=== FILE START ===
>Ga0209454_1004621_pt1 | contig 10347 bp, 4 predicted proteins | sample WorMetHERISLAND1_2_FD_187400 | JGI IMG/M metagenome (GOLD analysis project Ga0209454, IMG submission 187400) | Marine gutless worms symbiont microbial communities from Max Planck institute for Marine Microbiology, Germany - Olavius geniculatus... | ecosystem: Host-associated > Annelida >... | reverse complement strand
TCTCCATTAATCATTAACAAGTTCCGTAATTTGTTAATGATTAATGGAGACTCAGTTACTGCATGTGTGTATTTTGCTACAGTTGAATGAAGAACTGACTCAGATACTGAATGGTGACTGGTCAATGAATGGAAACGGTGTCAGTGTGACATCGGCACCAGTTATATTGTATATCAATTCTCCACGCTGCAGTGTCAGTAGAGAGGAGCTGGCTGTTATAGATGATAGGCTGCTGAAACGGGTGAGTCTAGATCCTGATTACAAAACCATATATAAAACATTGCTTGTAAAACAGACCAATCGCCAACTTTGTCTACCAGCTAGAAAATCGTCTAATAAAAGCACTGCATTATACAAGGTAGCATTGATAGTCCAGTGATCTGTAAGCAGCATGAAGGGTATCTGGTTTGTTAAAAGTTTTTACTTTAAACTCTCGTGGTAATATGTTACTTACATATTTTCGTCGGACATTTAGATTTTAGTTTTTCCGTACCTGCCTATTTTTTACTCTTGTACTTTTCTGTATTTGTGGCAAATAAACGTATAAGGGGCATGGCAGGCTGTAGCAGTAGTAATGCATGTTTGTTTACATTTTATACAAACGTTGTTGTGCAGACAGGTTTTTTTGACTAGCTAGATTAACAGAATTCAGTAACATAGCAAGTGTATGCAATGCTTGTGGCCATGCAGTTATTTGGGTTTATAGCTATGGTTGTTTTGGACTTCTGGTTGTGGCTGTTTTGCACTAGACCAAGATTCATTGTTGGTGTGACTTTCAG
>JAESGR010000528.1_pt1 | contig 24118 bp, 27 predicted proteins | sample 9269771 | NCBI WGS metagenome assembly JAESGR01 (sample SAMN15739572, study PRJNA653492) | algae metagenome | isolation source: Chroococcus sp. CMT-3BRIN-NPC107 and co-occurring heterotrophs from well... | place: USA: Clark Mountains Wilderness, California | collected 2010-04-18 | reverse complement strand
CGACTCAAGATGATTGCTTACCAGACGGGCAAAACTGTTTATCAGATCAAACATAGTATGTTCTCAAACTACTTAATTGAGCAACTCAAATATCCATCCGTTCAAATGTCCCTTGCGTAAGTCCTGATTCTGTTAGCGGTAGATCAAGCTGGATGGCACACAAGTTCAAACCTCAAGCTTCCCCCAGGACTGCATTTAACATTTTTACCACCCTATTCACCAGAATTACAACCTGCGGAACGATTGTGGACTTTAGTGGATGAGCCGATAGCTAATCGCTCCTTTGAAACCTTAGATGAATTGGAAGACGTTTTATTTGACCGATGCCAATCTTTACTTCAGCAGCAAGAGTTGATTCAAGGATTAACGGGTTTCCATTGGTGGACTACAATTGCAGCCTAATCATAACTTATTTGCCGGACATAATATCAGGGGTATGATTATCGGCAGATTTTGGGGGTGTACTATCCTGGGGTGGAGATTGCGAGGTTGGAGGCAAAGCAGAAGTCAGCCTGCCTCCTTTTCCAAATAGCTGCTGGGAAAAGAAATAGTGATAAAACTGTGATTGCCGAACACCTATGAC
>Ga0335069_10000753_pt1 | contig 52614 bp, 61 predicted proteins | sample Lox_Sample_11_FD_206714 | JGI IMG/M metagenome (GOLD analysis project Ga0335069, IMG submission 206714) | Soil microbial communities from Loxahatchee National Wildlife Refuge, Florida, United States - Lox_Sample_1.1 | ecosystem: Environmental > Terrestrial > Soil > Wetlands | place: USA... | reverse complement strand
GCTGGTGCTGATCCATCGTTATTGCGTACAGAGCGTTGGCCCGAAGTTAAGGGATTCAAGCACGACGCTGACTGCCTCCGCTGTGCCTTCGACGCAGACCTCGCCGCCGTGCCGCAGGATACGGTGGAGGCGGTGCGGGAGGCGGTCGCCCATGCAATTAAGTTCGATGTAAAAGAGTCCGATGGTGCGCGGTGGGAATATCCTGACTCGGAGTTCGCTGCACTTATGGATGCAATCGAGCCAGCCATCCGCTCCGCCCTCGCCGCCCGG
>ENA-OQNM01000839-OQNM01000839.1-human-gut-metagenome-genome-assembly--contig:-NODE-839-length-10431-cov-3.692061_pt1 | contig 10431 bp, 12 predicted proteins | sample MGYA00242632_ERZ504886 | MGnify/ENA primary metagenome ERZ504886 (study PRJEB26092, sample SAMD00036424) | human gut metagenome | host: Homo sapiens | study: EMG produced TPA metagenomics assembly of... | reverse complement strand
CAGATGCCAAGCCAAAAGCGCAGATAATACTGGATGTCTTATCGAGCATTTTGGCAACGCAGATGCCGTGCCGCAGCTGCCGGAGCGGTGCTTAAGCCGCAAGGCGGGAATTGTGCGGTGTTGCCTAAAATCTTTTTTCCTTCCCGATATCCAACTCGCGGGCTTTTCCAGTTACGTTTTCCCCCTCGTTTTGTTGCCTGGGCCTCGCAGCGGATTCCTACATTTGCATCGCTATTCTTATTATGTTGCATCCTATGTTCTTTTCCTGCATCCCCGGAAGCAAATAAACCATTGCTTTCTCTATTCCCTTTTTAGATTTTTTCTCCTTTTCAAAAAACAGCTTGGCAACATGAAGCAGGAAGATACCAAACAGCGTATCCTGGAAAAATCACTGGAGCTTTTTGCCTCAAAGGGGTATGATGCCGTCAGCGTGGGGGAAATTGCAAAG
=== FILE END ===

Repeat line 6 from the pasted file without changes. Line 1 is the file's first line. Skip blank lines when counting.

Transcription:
GCTGGTGCTGATCCATCGTTATTGCGTACAGAGCGTTGGCCCGAAGTTAAGGGATTCAAGCACGACGCTGACTGCCTCCGCTGTGCCTTCGACGCAGACCTCGCCGCCGTGCCGCAGGATACGGTGGAGGCGGTGCGGGAGGCGGTCGCCCATGCAATTAAGTTCGATGTAAAAGAGTCCGATGGTGCGCGGTGGGAATATCCTGACTCGGAGTTCGCTGCACTTATGGATGCAATCGAGCCAGCCATCCGCTCCGCCCTCGCCGCCCGG